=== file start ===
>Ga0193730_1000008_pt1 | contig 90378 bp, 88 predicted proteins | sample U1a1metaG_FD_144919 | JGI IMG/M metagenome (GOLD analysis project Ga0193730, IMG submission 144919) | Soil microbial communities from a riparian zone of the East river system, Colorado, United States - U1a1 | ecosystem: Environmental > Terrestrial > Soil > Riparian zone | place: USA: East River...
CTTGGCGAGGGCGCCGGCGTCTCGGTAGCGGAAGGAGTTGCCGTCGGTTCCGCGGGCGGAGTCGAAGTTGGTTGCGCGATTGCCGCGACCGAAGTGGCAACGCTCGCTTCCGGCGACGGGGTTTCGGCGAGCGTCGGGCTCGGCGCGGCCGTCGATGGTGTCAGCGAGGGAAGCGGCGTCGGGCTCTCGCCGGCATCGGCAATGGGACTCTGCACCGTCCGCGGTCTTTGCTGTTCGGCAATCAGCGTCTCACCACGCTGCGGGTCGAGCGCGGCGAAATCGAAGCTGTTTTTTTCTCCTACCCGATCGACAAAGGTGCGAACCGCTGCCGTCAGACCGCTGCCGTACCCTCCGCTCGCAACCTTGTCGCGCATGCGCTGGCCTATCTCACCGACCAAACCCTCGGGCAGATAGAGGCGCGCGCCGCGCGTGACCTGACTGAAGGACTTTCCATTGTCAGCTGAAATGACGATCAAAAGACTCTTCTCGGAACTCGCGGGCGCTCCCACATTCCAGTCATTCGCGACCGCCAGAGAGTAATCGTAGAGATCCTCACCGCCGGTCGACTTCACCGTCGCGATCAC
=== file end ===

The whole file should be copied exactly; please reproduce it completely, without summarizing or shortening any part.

>Ga0193730_1000008_pt1 | contig 90378 bp, 88 predicted proteins | sample U1a1metaG_FD_144919 | JGI IMG/M metagenome (GOLD analysis project Ga0193730, IMG submission 144919) | Soil microbial communities from a riparian zone of the East river system, Colorado, United States - U1a1 | ecosystem: Environmental > Terrestrial > Soil > Riparian zone | place: USA: East River...
CTTGGCGAGGGCGCCGGCGTCTCGGTAGCGGAAGGAGTTGCCGTCGGTTCCGCGGGCGGAGTCGAAGTTGGTTGCGCGATTGCCGCGACCGAAGTGGCAACGCTCGCTTCCGGCGACGGGGTTTCGGCGAGCGTCGGGCTCGGCGCGGCCGTCGATGGTGTCAGCGAGGGAAGCGGCGTCGGGCTCTCGCCGGCATCGGCAATGGGACTCTGCACCGTCCGCGGTCTTTGCTGTTCGGCAATCAGCGTCTCACCACGCTGCGGGTCGAGCGCGGCGAAATCGAAGCTGTTTTTTTCTCCTACCCGATCGACAAAGGTGCGAACCGCTGCCGTCAGACCGCTGCCGTACCCTCCGCTCGCAACCTTGTCGCGCATGCGCTGGCCTATCTCACCGACCAAACCCTCGGGCAGATAGAGGCGCGCGCCGCGCGTGACCTGACTGAAGGACTTTCCATTGTCAGCTGAAATGACGATCAAAAGACTCTTCTCGGAACTCGCGGGCGCTCCCACATTCCAGTCATTCGCGACCGCCAGAGAGTAATCGTAGAGATCCTCACCGCCGGTCGACTTCACCGTCGCGATCAC